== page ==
The Alamo of the future may have a 120,000-square-foot visitor center and museum overlooking an open plaza with interpretation and displays of historic wall footings, battle trenches and water channels — free of downtown traffic and noise that for decades have detracted from the site.
Those are key concepts, along with an easier, well directed flow of foot traffic, in a proposed draft Alamo master plan presented publicly for the first time at a City Council work session on Wednesday. The plan, set for completion by next June, is being developed by an international team of experts for the city, Texas General Land Office and nonprofit Alamo Endowment, which seeks to raise up to $300 million for the project.
Many elements of the plan, subject to change based on community feedback, seek to undo damage at the historic 1700s mission and 1836 battle site. The Alamo was partly destroyed by Mexican troops two months after the battle, then engulfed by urban development as the frontier village of San Antonio grew to become the nation’s seventh-largest city.
“We really need to do something that will reverse what we see today, and go on the right track to recapture the site,” said George Skarmeas, lead master planner and design director with Preservation Design Partnership of Philadelphia.
Under the proposals, the state-owned Crockett, Palace and Woolworth’s buildings on the west side of Alamo Plaza would retain their late 1800s and early 1900s facades but be gutted to become a 120,000-square-foot visitor center.
The center would feature at least five galleries, each focusing on an era of the Alamo, which served as a U.S. Army depot and a general store in the decades after the famed 1836 siege and battle for Texas independence from Mexico. The Land Office purchased the buildings a year ago for $14.4 million.
The planning team recommends a flow of visitors entering the site from the south, in the area of the historic location of a main gate that served the Mission San Antonio de Valero and 1830s Alamo. Officials envision a hologram production explaining, in about 20 minutes, the site’s 300-year recorded history in the entrance of the museum, which would charge admission.
“So in a fraction of that time that most people spend reading thousands of books and so on, the visitor can understand what happened over a 300-year span,” Skarmeas said.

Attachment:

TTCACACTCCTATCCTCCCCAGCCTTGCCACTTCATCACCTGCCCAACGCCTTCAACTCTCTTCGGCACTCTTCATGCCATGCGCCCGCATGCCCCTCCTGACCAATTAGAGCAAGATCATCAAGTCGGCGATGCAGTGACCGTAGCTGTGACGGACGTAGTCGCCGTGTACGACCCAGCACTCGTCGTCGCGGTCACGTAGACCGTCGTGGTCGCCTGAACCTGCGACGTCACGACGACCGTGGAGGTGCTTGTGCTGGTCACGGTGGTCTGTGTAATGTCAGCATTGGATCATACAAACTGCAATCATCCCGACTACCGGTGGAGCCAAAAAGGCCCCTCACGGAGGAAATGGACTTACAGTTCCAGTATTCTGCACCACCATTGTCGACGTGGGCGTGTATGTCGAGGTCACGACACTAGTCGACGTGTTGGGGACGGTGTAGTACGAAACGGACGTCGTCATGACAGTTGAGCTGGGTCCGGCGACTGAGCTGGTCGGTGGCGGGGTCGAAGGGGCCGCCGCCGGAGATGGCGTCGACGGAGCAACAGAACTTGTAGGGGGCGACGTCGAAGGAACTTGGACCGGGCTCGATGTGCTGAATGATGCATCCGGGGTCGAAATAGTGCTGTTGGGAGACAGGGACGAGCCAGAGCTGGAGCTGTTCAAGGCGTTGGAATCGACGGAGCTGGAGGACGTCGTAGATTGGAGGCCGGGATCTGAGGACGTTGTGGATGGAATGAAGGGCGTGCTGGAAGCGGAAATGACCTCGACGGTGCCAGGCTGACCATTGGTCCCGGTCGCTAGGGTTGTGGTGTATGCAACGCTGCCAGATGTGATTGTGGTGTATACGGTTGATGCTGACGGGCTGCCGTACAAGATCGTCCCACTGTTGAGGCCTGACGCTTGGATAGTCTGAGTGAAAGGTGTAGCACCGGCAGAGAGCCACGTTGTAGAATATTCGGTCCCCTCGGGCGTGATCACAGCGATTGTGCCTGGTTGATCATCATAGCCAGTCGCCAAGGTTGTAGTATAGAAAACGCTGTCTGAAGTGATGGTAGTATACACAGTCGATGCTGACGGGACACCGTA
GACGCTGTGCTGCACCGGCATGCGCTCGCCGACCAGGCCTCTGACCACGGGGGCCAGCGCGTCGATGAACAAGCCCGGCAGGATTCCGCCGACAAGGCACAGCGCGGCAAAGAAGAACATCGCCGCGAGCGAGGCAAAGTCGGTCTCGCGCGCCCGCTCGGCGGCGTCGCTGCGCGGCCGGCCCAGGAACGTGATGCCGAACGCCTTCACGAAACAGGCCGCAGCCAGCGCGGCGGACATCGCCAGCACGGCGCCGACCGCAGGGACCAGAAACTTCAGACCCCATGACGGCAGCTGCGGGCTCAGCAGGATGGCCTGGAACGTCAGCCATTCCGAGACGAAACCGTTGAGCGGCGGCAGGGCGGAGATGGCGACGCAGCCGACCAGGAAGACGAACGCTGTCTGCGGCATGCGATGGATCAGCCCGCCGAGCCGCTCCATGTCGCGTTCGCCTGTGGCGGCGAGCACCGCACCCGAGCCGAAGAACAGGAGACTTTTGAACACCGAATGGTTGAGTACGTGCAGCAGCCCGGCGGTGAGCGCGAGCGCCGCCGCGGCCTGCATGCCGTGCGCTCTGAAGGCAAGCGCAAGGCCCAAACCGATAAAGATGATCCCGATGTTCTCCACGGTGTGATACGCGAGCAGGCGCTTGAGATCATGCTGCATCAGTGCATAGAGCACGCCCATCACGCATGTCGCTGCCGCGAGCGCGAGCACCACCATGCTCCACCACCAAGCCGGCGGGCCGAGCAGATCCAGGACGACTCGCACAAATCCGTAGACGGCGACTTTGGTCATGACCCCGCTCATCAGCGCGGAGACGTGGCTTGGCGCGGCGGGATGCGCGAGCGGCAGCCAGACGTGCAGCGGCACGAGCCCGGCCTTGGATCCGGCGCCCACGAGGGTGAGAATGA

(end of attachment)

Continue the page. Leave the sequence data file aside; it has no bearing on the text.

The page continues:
Removal of traffic, demolition of non-historic walls around the Alamo Gardens on the east end of a state-owned historic complex and relocation of the 1930s Alamo Cenotaph from the city-owned plaza to a linear park by the River Walk about two blocks south would help open up the area as a public space and encourage a more reverent atmosphere, officials said.
Up to 1,000 or more mission inhabitants are thought to have been buried in the area before hundreds died in the early morning battle of March 6, 1836.
Gene Powell, local developer and endowment board member, said the site deserves the dignity afforded other U.S. battlefields such as Gettysburg, Vicksburg and Valley Forge.
“When you walk onto those battlefields, you feel the reverence. You lower your voice. Children are asked to quit playing and listen. People feel a chill. There is a sacred moment that you feel,” he said.
But traffic and noise from commercial development dominate the area, Powell said. The city is working with amusement attractions that occupy the state-owned buildings under long-term leases to move to a new, nearby entertainment district.
“The tourists don’t understand where they are, and it’s not their fault,” Powell told the Express-News Editorial Board this week.
Along with $31.5 million allocated by the Legislature for the Alamo plan and resulting projects, the city has programmed $17 million, and is studying allocation of $22 million in a 2017 bond issue. The bond money would pay for improvements to streets, pedestrian walkways and the Paseo del Alamo linkage between the plaza and River Walk.
City Manager Sheryl Sculley, one of two city representatives on a six-member Alamo Management Committee guiding the plan, said the goal is to make the Alamo close to financially self-sustaining, so quality museum programming and preservation of the Alamo’s iconic 250-year-old church, with its fragile limestone walls, can continue, even amid a downturn in the economy or cuts in state funding.
“If something were to happen, the Alamo is going to continue to operate,” Sculley told the editorial board. “We’re going to do right by the Alamo from a preservation and conservation standpoint.”
Council members on Wednesday voiced appreciation for the draft plan and spoke of its importance.
“This is a once-in-a-century opportunity. Shame on us if we don’t do it right,” Councilman Joe Krier said.
The public is invited to review the concepts and provide feedback through the master plan website, ReimagineTheAlamo.org, or via email to firstname.lastname@example.org.
Source: San Antonio Express-News